THE NEW CRAWLEY CENTER LOOK: Photos emerged this week from inside the Crawley Center, where Lafayette Jefferson High School wraps up $1.5 million in work to replace 50-year-old bleachers and redo the gym floor. Earlier this year, the LSC board voted to rename the court for the late Joe Heath, a graduate, longtime teacher, principal and basketball coach at Lafayette Jeff. Here’s a look inside, via Principal Mark Preston and the school’s Golden Broncho Club:
HARRISON’S AMANDA BECK AMONG TEACHER OF THE YEAR FINALISTS: Shout out to Amanda Beck, a Harrison High School German teacher, who was on the list of 10 finalists for Indiana Teacher of the Year for 2023, released Friday by the Indiana Department to Education. Beck, a 15-year veteran teacher, was named Tippecanoe School Corp. secondary teacher of the year earlier this year. A statewide winner will be announced this fall, according to the state department of education. This is the second consecutive year a Tippecanoe School Corp. teacher has been a finalist for the honor. The current Indiana Teacher of the Year: Sharita Ware of TSC’s East Tipp Middle School.
Other reads …
IU HEALTH HOSPITALS SET OUT POST-ROE PLANS: Indiana University Health’s system, which includes IU Health Arnett Hospital in Lafayette along with 688 other sites across the state, spent part of Thursday explaining its plans for procedures and care after Sept. 15, when Indiana’s new, near-total ban on abortion goes into effect. The upshot, via reporting from Whitney Downard of the Indiana Capital Chronicle:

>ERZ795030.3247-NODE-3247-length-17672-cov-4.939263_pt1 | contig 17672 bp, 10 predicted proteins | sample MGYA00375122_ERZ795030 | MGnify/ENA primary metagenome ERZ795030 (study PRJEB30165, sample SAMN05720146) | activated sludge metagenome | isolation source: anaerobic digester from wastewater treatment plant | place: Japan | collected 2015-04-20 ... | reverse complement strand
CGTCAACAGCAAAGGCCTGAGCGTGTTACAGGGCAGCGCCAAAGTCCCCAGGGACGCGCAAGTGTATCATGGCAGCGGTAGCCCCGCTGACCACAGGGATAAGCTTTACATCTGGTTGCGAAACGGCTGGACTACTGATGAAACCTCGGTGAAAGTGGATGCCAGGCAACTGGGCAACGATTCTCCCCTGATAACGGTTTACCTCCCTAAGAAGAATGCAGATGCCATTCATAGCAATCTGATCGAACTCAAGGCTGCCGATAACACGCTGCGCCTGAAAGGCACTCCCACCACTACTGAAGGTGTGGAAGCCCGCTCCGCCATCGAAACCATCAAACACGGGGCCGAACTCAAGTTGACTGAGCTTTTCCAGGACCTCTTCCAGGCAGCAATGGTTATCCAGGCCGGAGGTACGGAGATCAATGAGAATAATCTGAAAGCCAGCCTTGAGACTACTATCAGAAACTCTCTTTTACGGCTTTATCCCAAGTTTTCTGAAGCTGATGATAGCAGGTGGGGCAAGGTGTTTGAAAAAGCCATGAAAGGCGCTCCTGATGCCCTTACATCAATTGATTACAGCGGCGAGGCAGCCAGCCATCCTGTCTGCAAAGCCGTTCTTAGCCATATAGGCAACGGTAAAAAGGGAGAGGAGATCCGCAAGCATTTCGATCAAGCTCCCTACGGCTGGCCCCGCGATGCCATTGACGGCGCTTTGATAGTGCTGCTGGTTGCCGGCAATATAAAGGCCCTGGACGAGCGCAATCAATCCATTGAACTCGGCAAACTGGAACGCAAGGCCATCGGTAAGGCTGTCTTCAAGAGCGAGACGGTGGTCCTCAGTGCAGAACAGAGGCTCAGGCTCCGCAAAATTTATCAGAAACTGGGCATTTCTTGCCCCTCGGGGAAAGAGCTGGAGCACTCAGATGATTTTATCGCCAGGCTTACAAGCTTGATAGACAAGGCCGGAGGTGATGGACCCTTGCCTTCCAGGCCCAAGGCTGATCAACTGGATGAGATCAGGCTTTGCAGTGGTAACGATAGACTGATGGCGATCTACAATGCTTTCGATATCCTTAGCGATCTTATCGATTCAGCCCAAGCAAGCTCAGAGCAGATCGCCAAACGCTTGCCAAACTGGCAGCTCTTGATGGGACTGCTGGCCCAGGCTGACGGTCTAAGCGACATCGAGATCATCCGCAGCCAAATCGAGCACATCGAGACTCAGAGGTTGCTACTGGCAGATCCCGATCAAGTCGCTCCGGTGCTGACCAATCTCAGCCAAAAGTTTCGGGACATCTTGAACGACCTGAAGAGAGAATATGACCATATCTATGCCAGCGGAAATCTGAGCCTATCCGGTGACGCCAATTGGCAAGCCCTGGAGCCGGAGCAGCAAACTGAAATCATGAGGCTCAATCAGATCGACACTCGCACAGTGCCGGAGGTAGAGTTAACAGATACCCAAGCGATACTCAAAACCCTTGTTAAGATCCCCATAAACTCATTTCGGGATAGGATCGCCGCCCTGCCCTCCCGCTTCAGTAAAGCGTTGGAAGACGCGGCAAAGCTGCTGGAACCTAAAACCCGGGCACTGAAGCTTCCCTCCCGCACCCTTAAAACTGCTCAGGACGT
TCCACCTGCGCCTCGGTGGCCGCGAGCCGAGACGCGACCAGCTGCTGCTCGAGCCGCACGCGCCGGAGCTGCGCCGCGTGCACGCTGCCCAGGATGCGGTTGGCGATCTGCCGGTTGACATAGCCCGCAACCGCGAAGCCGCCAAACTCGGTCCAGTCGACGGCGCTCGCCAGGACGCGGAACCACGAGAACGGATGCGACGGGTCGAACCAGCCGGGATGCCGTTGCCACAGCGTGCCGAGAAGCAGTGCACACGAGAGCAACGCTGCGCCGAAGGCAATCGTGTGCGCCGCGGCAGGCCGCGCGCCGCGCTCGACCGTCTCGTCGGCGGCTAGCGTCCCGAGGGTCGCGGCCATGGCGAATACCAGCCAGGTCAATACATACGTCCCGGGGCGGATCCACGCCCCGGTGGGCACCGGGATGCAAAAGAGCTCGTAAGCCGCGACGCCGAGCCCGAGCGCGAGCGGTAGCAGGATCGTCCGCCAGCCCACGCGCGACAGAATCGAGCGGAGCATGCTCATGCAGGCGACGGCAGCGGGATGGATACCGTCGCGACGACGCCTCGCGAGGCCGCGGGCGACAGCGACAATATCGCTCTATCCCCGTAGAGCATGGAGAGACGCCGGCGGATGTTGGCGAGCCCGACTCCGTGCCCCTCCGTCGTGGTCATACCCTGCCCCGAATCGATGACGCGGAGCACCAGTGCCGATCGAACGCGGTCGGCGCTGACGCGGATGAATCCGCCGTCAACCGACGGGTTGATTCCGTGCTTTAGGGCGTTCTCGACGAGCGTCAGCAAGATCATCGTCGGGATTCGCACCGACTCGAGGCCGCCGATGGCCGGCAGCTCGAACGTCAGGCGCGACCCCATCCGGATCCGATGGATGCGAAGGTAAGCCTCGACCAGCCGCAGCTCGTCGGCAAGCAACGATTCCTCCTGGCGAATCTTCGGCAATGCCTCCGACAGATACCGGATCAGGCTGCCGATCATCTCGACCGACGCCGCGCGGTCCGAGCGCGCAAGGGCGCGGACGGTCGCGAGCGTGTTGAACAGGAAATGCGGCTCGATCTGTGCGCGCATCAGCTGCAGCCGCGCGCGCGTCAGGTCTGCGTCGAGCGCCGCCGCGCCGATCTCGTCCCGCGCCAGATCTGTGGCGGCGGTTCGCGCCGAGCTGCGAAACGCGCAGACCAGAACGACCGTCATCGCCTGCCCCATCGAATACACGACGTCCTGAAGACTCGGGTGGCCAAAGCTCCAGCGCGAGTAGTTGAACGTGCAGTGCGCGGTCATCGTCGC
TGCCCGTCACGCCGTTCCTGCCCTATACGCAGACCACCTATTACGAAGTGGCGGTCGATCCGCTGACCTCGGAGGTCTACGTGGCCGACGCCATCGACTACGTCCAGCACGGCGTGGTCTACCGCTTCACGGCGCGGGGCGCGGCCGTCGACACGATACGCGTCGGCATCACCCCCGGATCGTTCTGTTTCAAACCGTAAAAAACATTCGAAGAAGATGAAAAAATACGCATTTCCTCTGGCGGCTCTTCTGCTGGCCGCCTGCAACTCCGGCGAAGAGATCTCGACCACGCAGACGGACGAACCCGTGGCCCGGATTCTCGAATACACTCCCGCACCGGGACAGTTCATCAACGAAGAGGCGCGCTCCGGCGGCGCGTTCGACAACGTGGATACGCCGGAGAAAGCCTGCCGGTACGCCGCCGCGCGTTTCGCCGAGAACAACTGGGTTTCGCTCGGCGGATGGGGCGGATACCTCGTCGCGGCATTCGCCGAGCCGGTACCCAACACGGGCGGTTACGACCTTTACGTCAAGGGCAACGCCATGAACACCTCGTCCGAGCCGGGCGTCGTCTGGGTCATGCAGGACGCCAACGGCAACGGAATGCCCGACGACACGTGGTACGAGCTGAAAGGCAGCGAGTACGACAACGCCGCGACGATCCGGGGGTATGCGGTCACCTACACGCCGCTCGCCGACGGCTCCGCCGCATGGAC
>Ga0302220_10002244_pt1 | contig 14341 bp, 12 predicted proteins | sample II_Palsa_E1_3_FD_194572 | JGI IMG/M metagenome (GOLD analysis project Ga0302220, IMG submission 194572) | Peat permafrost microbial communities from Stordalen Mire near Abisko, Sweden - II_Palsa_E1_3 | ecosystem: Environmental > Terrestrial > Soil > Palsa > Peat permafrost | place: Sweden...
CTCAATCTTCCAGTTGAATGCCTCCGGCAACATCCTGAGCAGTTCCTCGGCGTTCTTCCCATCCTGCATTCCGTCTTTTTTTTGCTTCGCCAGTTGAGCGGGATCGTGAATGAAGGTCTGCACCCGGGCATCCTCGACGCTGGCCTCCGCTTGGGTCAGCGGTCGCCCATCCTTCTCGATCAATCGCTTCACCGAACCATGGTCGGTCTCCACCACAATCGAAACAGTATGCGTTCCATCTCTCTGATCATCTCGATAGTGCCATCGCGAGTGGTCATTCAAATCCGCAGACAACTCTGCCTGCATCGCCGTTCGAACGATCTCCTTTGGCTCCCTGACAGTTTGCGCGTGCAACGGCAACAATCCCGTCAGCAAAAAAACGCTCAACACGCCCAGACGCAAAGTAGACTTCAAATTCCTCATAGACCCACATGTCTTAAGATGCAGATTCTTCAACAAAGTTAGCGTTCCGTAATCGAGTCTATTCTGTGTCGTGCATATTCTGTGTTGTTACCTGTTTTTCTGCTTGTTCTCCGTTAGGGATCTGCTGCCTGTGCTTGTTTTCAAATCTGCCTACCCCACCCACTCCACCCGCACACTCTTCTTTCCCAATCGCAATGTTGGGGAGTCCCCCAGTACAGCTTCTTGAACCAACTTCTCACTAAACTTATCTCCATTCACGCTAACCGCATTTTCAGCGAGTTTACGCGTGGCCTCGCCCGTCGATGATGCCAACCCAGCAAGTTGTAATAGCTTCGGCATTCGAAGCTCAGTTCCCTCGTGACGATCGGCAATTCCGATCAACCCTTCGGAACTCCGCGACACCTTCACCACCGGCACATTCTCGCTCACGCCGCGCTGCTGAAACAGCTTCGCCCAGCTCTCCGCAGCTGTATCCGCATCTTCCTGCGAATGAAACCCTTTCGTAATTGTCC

“‘We’re going to continue to provide abortion care – legal abortion care – in our state through our health system for our patients who need it. We know that abortion is safe, it is evidence-based and we will continue to provide that care within the parameters of the new law,’ said Dr. Caroline Rouse, the medical director of maternity services at Riley Maternity Tower.”
For a closer look at what that means, check Downard’s report here.
CORRECTION: In a story in Thursday’s edition about the Tippecanoe County sheriff reopening a missing person case from 1978, I wrote that Tracy Walker, then 15, had been a student at Tippecanoe Junior High School. I had my wires crossed on old Lafayette school history. Tippecanoe Junior High School was in the Old Jefferson High School on North Ninth Street, which now houses the Historic Jefferson Centre Senior Apartments. I had the school at the former Longlois Elementary, which is now McAllister Community Center, run by the Lafayette parks. Thanks to those who caught that early … and often.
Thanks, again, to the continued support from Based in Lafayette sponsor Barash Law. The firm helped make this edition of the reporting project possible.